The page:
DIY stores booming as people keep calm and carry on painting

‘We need something to do for our mental health if we’re stuck in if there’s a lockdown’

DIY stores in the State have been enjoying a boom in sales due to coronavirus. Photograph: Jade Wilson

DIY stores in the State have been enjoying a boom in sales due to coronavirus. Photograph: Jade Wilson

 

DIY stores are seeing “unprecedented” numbers of customers shopping for last-minute supplies in preparation for the possibility of further restrictions on their movements due to the coronavirus.

Some of the stores have been holding sales, which has also contributed to demand.

Woodie’s on the Naas Road in Dublin is one of the DIY outlets experiencing extremely high demand. On Saturday afternoon there were long queues for the store, with all customers observing the recommended 2-metre distance between each other as they waited for entry.

We just came out today to get stuff to keep our mind occupied later on, or we will go ‘Lady Gaga’

Outside in the car park, Sharon and her partner Martin (who did not want to give surnames) loaded tins of paint and units for their bathroom into the car boot.

“We need something to do for our mental health if we’re stuck in if there’s a lockdown. I find the situation very serious and frightening. No one knows what’s going to happen,” Sharon said. The couple had been to several DIY stores on Saturday and described the scene at the nearby store Homebase as “a free-for-all.”

“The place was packed, people were on top of each other. But we still went in because it was 50 per cent off for the paint. I had gloves on but with all those people roaming around, I was nervous. I just kept my distance. I’ve only left the house for work or grocery shopping but we just came out today to get stuff to keep our mind occupied later on, or we will go ‘Lady Gaga’,” she said.At Homebase, Eddie Fitzgerald from Ballyfermot was shopping for equipment to “more or less redo the whole house”.

“I’m unemployed as a result of Covid-19. I was a taxi driver and I’ve put in for the Covid payment. I’d rather be out working but there isn’t much work there, and for the 20 or 30 quid you might pick up, is it worth getting an infection? I don’t think so,” Mr Fitzgerald said.

I’m just trying to keep myself busy and the last time we did a paint job was a long time ago

Mr Fitzgerald has found painting to be a “very good distraction” having painted two rooms in his house already. “I’m getting paint for the third room now.

“This is the first time I’ve ever had to apply for social welfare in my entire life. It’s strange. So I’m just trying to keep myself busy and the last time we did a paint job was a long time ago,” he said.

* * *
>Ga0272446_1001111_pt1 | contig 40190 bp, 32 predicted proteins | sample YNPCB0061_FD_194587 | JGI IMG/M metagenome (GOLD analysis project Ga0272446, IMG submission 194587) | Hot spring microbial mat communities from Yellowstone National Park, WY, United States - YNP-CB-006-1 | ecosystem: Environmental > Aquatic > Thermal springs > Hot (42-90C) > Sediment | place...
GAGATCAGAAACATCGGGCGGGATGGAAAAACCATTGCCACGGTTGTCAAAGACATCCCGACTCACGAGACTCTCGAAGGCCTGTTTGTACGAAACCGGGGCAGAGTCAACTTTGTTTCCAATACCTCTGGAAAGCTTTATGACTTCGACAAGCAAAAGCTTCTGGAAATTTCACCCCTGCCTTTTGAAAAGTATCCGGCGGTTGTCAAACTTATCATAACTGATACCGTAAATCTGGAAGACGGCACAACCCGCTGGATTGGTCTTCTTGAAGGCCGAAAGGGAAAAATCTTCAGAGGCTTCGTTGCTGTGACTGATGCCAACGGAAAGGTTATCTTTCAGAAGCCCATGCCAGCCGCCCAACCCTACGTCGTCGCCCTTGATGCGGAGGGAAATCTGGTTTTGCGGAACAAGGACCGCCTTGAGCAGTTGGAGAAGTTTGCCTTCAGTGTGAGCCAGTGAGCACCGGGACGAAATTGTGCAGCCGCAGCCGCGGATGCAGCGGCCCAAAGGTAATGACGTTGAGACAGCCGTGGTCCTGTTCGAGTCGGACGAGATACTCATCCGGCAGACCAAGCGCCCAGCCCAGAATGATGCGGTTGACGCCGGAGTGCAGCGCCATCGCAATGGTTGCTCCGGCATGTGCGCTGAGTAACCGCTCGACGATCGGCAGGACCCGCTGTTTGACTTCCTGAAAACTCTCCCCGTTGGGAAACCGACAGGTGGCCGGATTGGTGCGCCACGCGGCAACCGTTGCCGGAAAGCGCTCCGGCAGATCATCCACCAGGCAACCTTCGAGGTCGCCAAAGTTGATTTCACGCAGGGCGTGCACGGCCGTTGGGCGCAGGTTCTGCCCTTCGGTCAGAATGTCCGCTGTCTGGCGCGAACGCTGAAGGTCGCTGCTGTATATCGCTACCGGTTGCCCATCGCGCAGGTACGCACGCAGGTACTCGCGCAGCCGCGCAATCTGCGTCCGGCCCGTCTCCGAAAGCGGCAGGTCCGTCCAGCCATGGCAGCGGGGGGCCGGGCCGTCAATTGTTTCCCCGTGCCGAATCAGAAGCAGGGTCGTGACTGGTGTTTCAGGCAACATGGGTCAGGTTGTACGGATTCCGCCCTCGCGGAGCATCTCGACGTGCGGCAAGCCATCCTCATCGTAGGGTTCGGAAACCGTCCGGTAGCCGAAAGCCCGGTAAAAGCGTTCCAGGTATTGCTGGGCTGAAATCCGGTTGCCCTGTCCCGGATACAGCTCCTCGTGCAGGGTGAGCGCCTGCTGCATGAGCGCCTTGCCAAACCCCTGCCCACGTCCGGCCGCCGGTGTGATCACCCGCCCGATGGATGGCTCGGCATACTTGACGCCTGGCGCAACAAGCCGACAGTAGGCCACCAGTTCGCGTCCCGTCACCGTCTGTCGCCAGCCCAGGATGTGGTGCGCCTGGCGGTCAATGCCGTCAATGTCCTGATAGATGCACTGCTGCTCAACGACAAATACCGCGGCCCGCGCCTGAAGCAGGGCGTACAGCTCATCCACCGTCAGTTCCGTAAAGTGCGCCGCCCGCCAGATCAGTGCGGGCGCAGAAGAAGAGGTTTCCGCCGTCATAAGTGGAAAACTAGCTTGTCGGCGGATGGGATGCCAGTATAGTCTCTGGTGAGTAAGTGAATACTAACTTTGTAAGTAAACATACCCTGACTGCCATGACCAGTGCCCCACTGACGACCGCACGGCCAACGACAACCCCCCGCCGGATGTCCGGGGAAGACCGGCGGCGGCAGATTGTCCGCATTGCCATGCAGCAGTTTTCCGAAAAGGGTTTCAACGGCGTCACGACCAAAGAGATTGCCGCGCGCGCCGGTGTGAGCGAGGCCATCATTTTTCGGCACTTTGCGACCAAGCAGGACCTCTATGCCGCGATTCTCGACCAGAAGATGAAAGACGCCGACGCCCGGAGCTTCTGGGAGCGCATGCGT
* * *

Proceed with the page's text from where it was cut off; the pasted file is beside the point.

Mr Fitzgerald’s partner, Sharon Byrne, said they were doing their best to keep their distance from other people in the store. “But it is worrying. Some of the queues have been massive,” she added.

Throughout the DIY sector it has been seven days of very heavy trading. At B&Q in Liffey Valley, the queue at one point stretched around the corner of the retail park. A staff member described customer numbers as “unprecedented” and noted that numbers had “ramped up non-stop since last Friday”.

Inside the store, 2-metre social distancing signs were placed at the tills and announcements were made about social distancing. When certain aisles became full (most often the paint aisle, with many opting for beige, grey and eggshell colours) staff encouraged customers to keep their distance.

Other customers were shopping for plants and gardening tools. One shopper, Michelle (who did not want to give her surname), from Blanchardstown, said she’s found it hard being stuck inside. “It’s not easy. I’m looking for things to do at home so I can stay in as much as I can, and I enjoy gardening. I plant flowers every now and then.”

It’s no use keeping people apart in queues – everybody inside is still bouncing off one another

Similarly, Megan Griffin was looking for a potted plant she could gift to her mother for Mother’s Day, as well as bulbs for her bedroom, saying: “My lights went out – these things still happen.”

Brian Fish from Clondalkin took his son Ryan (11) shopping for timber. “I’m a builder. I’m going to build the base for a fish pond out the back. We need to pass the time with the two kids and mess about,” he said.

“We’re preparing for a lockdown so I’m just getting some last-minute stuff. I do think they should do a proper lockdown, though – everywhere should be closed. It’s no use keeping people apart in queues – everybody inside is still bouncing off one another, so what’s the point?”

Graham Bell, the chief executive of B&Q, said the stores will stay open for as long as it is safe to do so.

“The safety of our colleagues and customers is paramount. We are monitoring advice from the Government and the World Health Organisation, and reviewing our plans daily.”